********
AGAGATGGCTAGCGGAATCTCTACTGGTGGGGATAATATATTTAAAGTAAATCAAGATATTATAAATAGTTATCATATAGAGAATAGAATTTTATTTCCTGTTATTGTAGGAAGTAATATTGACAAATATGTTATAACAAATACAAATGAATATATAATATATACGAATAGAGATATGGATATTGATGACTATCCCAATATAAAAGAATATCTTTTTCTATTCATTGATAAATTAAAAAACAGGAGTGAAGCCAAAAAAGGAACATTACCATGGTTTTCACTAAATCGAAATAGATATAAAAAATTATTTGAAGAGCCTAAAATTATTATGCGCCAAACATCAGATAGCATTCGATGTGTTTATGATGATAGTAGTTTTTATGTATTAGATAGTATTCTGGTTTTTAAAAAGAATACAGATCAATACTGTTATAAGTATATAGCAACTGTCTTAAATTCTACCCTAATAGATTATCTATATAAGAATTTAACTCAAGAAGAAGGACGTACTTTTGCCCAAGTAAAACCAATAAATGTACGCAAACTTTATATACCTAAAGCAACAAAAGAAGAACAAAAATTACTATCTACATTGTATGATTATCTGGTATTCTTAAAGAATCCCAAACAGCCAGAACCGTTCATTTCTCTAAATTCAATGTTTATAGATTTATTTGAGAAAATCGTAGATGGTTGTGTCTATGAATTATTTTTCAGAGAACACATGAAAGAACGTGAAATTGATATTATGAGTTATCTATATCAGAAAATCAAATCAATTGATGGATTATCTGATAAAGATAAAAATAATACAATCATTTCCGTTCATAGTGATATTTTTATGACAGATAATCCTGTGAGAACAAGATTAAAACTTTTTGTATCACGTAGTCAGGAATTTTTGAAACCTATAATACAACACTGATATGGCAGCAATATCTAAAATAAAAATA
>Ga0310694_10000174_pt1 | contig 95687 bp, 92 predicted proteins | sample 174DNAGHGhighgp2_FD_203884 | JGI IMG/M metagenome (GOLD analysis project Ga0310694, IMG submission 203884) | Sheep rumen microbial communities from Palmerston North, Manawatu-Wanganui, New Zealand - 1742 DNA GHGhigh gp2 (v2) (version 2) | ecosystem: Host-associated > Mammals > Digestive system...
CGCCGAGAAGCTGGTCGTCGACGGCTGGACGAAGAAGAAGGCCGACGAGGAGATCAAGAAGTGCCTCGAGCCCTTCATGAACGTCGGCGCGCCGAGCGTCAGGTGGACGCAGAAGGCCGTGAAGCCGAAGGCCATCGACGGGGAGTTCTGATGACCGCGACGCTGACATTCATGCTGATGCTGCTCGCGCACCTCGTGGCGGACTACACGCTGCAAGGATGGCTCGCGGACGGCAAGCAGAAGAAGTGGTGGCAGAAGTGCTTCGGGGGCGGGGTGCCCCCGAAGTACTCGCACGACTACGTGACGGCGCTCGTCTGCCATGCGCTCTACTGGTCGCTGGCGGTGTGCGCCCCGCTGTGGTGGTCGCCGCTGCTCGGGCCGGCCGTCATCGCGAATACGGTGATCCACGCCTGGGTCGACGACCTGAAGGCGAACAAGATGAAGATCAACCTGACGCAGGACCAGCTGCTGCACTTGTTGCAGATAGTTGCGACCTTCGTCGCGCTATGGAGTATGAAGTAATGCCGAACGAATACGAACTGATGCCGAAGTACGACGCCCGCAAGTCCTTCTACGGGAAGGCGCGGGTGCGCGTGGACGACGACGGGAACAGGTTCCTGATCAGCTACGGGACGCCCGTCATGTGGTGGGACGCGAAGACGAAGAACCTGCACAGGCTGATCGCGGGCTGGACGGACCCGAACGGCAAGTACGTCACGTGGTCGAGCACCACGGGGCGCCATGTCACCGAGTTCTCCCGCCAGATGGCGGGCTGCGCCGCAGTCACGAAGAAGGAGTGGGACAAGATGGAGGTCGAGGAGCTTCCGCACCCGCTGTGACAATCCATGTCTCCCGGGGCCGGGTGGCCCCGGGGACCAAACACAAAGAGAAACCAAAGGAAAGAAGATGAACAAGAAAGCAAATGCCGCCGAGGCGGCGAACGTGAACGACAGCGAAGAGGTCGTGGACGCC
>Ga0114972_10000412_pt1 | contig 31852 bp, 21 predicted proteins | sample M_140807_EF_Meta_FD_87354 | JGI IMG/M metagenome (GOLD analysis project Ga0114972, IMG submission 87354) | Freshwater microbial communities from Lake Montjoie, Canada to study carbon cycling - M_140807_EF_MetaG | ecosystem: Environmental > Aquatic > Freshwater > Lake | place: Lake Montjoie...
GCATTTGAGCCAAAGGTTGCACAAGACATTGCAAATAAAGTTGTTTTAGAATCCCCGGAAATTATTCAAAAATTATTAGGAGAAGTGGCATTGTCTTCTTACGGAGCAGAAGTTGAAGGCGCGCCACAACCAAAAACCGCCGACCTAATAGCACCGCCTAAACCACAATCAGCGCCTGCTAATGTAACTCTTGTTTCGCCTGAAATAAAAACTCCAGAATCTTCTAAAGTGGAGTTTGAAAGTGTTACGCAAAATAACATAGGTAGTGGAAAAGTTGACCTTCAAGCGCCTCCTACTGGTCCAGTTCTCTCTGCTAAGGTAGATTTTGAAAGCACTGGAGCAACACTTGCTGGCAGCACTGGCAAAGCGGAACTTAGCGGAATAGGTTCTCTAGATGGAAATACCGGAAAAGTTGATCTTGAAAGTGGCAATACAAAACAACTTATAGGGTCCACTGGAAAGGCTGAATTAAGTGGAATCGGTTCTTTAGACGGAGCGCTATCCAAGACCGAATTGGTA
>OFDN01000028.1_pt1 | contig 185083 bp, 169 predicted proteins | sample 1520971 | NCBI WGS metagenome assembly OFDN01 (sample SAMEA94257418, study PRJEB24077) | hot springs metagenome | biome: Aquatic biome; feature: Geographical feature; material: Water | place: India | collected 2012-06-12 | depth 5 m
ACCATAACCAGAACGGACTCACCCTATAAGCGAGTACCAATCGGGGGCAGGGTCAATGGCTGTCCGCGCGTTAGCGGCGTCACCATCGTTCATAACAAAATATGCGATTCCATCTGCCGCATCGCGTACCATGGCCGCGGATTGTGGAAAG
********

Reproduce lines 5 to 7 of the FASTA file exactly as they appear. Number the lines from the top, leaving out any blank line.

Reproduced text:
GCATTTGAGCCAAAGGTTGCACAAGACATTGCAAATAAAGTTGTTTTAGAATCCCCGGAAATTATTCAAAAATTATTAGGAGAAGTGGCATTGTCTTCTTACGGAGCAGAAGTTGAAGGCGCGCCACAACCAAAAACCGCCGACCTAATAGCACCGCCTAAACCACAATCAGCGCCTGCTAATGTAACTCTTGTTTCGCCTGAAATAAAAACTCCAGAATCTTCTAAAGTGGAGTTTGAAAGTGTTACGCAAAATAACATAGGTAGTGGAAAAGTTGACCTTCAAGCGCCTCCTACTGGTCCAGTTCTCTCTGCTAAGGTAGATTTTGAAAGCACTGGAGCAACACTTGCTGGCAGCACTGGCAAAGCGGAACTTAGCGGAATAGGTTCTCTAGATGGAAATACCGGAAAAGTTGATCTTGAAAGTGGCAATACAAAACAACTTATAGGGTCCACTGGAAAGGCTGAATTAAGTGGAATCGGTTCTTTAGACGGAGCGCTATCCAAGACCGAATTGGTA
>OFDN01000028.1_pt1 | contig 185083 bp, 169 predicted proteins | sample 1520971 | NCBI WGS metagenome assembly OFDN01 (sample SAMEA94257418, study PRJEB24077) | hot springs metagenome | biome: Aquatic biome; feature: Geographical feature; material: Water | place: India | collected 2012-06-12 | depth 5 m
ACCATAACCAGAACGGACTCACCCTATAAGCGAGTACCAATCGGGGGCAGGGTCAATGGCTGTCCGCGCGTTAGCGGCGTCACCATCGTTCATAACAAAATATGCGATTCCATCTGCCGCATCGCGTACCATGGCCGCGGATTGTGGAAAG